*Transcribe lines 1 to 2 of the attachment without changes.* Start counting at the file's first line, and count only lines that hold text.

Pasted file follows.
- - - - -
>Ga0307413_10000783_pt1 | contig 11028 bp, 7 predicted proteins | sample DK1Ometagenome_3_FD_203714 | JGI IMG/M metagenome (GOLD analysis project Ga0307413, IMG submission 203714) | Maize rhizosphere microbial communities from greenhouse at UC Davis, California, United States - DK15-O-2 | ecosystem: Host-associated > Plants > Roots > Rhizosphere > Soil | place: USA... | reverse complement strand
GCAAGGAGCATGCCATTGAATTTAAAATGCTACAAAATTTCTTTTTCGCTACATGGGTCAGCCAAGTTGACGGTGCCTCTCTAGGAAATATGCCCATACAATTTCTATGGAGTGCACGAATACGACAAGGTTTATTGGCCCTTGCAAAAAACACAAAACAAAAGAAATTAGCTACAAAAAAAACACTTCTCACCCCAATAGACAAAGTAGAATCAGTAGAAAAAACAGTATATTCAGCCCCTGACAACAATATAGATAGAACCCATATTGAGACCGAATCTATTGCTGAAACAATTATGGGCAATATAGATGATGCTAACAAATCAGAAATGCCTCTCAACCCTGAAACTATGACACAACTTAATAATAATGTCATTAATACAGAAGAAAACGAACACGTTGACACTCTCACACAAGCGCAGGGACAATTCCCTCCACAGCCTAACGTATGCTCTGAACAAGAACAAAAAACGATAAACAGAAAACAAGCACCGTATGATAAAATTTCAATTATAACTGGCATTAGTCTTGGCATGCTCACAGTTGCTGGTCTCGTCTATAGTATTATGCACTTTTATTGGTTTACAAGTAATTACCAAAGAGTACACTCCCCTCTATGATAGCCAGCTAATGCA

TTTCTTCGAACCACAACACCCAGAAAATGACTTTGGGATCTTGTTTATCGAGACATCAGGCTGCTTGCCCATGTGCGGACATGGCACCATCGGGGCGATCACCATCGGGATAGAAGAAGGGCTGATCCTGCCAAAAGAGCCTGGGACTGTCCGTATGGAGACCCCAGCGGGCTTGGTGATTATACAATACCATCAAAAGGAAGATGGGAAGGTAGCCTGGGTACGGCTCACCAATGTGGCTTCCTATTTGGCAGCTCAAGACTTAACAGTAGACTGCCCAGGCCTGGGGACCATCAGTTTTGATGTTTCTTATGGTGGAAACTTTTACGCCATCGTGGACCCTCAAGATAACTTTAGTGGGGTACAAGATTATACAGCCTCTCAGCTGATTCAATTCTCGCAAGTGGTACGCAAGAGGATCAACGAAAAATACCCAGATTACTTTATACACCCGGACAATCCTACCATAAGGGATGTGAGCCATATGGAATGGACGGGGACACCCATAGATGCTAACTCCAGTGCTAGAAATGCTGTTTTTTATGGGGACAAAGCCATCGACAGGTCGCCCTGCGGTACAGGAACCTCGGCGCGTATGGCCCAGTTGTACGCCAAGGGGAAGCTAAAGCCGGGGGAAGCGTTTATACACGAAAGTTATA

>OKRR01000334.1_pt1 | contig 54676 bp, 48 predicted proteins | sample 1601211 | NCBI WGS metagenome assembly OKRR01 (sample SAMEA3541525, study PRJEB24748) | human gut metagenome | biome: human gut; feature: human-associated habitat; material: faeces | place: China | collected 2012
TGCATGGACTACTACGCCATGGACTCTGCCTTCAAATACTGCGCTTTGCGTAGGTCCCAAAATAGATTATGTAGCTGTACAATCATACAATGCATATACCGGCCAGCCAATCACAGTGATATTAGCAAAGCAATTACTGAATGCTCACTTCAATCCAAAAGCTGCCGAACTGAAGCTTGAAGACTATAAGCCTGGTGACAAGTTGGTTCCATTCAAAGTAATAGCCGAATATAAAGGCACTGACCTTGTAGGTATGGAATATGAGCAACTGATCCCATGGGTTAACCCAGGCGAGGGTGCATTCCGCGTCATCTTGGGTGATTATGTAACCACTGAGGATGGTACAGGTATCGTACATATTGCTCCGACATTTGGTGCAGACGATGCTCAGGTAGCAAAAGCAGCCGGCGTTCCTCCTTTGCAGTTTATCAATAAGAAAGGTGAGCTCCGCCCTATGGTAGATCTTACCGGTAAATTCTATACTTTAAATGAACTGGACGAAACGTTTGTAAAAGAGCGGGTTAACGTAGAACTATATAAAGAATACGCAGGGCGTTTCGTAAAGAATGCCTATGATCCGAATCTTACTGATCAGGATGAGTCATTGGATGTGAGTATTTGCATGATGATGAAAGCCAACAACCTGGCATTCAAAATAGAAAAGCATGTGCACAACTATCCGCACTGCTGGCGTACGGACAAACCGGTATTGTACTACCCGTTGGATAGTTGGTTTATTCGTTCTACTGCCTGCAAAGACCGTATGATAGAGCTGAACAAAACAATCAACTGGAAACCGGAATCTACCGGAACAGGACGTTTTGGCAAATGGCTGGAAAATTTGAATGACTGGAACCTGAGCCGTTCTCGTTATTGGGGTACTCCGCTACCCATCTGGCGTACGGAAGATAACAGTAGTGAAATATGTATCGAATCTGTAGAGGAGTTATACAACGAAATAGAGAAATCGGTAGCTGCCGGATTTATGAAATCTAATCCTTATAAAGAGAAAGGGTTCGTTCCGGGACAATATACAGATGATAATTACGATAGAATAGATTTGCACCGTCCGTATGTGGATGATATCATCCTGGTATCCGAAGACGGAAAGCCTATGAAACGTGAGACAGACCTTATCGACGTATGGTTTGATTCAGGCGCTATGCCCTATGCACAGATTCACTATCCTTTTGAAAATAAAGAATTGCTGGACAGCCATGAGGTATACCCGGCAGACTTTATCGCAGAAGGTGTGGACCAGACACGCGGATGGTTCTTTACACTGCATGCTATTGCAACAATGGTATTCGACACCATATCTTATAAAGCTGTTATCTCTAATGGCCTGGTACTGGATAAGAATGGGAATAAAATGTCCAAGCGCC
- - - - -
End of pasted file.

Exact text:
>Ga0307413_10000783_pt1 | contig 11028 bp, 7 predicted proteins | sample DK1Ometagenome_3_FD_203714 | JGI IMG/M metagenome (GOLD analysis project Ga0307413, IMG submission 203714) | Maize rhizosphere microbial communities from greenhouse at UC Davis, California, United States - DK15-O-2 | ecosystem: Host-associated > Plants > Roots > Rhizosphere > Soil | place: USA... | reverse complement strand
GCAAGGAGCATGCCATTGAATTTAAAATGCTACAAAATTTCTTTTTCGCTACATGGGTCAGCCAAGTTGACGGTGCCTCTCTAGGAAATATGCCCATACAATTTCTATGGAGTGCACGAATACGACAAGGTTTATTGGCCCTTGCAAAAAACACAAAACAAAAGAAATTAGCTACAAAAAAAACACTTCTCACCCCAATAGACAAAGTAGAATCAGTAGAAAAAACAGTATATTCAGCCCCTGACAACAATATAGATAGAACCCATATTGAGACCGAATCTATTGCTGAAACAATTATGGGCAATATAGATGATGCTAACAAATCAGAAATGCCTCTCAACCCTGAAACTATGACACAACTTAATAATAATGTCATTAATACAGAAGAAAACGAACACGTTGACACTCTCACACAAGCGCAGGGACAATTCCCTCCACAGCCTAACGTATGCTCTGAACAAGAACAAAAAACGATAAACAGAAAACAAGCACCGTATGATAAAATTTCAATTATAACTGGCATTAGTCTTGGCATGCTCACAGTTGCTGGTCTCGTCTATAGTATTATGCACTTTTATTGGTTTACAAGTAATTACCAAAGAGTACACTCCCCTCTATGATAGCCAGCTAATGCA